Using Windows Subsystem for Linux (WSL)

A long time ago, I tested out WSL for checking if it would optimize the build times for SPFx, but it did not. In the test that I did back then, it was even slower. The reason for this was that it used the Windows file system.

WSL 2 is changing this significantly. In this version of WSL, you can make use of the Linux file system itself and makes it much faster during git clones, npm installations, and builds. For instance, the npm install on our mono-repo takes 10-15 minutes on Windows (8 projects) and on WSL 2 it is reduced to 3 minutes.

Important: You can at the moment only use WSL 2 when you run a Windows insiders build. More information on this: WSL 2 is now available in Windows Insiders.

Now we are talking about build timings. Let us take two benchmarks from my PnP Starter Kit Windows builds.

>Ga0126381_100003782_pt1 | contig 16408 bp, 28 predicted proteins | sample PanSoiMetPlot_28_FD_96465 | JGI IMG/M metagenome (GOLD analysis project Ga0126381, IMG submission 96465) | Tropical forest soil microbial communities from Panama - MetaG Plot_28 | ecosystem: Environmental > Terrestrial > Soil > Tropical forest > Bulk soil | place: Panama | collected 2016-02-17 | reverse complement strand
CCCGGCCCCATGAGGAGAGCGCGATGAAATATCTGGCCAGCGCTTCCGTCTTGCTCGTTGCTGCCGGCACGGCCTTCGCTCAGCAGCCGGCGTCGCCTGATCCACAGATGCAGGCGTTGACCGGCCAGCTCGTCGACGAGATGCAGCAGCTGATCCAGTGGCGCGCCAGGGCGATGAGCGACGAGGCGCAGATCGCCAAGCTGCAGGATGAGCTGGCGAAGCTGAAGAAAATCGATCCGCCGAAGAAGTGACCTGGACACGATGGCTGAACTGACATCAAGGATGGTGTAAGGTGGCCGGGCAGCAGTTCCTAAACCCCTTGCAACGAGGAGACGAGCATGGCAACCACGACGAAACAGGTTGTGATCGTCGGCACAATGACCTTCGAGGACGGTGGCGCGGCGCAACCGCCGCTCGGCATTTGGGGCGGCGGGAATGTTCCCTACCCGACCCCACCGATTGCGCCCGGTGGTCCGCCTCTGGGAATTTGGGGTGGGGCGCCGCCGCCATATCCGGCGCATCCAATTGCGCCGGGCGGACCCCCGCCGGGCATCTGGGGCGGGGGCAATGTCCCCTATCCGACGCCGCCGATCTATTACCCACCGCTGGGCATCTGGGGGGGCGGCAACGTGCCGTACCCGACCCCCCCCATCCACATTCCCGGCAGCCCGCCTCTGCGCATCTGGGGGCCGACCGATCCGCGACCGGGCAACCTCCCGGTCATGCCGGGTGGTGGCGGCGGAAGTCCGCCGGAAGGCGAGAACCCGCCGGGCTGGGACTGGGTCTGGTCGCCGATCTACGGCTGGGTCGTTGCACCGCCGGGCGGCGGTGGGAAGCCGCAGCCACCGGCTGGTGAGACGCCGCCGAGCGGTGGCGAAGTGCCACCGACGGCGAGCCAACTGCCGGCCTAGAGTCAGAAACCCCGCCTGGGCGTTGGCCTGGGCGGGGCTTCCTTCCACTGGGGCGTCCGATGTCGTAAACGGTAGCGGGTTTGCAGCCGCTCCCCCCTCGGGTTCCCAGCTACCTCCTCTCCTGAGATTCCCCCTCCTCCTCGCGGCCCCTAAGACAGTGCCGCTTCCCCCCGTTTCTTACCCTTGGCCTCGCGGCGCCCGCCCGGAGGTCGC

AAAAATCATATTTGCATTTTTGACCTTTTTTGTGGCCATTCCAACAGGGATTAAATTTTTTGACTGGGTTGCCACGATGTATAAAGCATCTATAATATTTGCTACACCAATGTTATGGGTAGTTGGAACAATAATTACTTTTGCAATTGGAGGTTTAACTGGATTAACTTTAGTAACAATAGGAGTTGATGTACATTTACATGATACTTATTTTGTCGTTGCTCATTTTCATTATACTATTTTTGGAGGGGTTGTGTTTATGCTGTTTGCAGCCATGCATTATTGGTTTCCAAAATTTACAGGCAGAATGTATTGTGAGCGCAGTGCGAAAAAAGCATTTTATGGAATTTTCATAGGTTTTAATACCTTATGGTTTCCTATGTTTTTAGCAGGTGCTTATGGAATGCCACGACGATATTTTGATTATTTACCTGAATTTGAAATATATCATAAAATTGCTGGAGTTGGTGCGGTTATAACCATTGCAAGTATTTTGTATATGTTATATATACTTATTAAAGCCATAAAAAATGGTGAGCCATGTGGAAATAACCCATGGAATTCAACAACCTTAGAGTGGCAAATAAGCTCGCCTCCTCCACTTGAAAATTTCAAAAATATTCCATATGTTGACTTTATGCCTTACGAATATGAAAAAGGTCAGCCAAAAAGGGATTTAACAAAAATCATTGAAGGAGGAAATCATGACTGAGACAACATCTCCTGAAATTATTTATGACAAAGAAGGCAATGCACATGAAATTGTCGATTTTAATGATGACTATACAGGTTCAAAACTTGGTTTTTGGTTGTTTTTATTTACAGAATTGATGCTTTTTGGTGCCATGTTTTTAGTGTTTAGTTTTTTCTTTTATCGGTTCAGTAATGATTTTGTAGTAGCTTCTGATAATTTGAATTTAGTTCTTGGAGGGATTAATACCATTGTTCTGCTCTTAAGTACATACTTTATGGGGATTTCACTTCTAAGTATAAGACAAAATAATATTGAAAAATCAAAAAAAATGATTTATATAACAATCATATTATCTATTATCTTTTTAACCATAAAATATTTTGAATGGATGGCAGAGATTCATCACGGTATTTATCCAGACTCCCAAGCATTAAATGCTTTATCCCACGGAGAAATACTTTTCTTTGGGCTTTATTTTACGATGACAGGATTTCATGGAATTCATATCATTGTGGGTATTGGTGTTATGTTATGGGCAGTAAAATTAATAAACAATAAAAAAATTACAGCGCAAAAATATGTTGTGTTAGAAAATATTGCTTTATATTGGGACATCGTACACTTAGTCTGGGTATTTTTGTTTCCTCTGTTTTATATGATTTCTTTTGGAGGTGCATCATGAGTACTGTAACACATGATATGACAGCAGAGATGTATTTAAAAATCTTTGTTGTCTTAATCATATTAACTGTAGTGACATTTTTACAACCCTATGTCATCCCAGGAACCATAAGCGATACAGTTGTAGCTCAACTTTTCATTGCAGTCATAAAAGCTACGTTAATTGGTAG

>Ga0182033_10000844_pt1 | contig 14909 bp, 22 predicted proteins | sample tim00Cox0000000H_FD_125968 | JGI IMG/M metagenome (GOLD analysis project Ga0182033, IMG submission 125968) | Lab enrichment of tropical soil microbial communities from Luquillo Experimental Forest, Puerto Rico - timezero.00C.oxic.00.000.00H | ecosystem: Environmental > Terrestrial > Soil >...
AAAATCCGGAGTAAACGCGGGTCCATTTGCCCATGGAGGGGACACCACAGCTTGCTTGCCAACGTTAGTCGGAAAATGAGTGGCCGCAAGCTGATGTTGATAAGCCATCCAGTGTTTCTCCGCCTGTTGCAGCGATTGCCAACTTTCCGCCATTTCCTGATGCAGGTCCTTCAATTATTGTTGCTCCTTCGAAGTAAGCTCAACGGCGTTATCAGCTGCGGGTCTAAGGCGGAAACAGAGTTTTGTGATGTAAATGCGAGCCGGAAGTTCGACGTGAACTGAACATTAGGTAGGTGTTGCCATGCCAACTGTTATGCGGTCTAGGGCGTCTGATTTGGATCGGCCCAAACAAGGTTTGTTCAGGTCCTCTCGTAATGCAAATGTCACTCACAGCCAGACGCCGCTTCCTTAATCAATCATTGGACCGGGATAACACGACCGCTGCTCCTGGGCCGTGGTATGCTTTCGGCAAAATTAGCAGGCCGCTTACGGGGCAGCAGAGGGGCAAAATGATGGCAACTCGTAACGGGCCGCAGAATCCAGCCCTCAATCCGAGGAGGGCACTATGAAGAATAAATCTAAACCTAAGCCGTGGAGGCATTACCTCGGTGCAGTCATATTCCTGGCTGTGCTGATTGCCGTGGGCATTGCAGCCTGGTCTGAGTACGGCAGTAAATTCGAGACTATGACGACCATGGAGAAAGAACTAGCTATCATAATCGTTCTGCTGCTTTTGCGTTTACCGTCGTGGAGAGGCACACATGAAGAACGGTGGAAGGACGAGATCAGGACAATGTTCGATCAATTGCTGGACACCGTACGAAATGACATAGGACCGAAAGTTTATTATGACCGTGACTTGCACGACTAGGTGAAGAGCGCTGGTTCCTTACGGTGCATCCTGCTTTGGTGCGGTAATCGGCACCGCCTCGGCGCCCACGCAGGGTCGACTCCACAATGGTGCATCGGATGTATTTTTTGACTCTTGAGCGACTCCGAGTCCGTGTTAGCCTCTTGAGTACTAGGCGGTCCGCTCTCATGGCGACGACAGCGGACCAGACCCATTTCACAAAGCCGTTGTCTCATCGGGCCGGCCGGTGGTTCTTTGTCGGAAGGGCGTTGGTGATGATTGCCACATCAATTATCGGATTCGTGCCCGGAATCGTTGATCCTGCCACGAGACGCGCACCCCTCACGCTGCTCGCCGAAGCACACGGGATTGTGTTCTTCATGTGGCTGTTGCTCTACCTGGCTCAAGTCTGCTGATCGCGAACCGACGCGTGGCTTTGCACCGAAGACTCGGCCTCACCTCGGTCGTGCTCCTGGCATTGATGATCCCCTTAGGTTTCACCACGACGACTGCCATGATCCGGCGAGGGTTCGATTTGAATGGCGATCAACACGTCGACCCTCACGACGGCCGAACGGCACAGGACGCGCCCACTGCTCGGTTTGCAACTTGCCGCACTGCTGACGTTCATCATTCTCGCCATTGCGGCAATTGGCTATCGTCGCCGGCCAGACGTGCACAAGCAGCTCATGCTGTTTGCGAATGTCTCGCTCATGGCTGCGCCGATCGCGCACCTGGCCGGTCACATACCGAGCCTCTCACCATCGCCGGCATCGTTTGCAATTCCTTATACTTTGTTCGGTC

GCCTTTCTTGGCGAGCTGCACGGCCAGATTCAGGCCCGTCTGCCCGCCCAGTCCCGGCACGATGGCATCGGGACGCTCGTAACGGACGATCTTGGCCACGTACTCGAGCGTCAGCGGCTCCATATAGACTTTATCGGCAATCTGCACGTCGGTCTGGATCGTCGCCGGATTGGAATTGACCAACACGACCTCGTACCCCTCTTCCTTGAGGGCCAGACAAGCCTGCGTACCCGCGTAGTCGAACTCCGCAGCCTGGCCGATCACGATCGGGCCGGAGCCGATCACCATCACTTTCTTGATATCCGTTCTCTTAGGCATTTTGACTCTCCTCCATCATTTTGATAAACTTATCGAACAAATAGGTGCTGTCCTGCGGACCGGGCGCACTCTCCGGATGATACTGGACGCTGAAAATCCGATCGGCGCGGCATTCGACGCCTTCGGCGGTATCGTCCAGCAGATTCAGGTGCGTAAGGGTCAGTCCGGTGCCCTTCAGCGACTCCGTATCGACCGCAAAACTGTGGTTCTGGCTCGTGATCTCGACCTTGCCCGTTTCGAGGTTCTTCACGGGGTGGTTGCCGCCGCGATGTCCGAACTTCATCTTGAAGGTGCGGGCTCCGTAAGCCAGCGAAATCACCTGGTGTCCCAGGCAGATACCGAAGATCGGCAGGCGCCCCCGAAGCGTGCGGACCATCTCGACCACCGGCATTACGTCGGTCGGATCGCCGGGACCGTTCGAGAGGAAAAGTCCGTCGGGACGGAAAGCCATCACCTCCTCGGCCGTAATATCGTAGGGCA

Before the performance optimization from Sergei:

Windows without improvements
Windows without improvements

After the performance optimization (3. source-map-loader optimizations and 4. css-loader optimizations) from Sergei:

Windows with improvements
Windows with improvements

Installing the insiders build

Follow these instructions: Installation Instructions for WSL 2.

Insiders build
Insiders build

Once you have executed these steps, you can install the Linux distro of your choice from the Windows Store. I went for Ubuntu 18.04. On Ubuntu I installed NVM via the following commands:

curl -o- | bash

Once NVM is installed on your machine, run the following command to get it set up for bash:

export NVM_DIR="$HOME/.nvm"
[ -s "$NVM_DIR/" ] && \. "$NVM_DIR/"  # This loads nvm
[ -s "$NVM_DIR/bash_completion" ] && \. "$NVM_DIR/bash_completion"  # This loads nvm bash_completion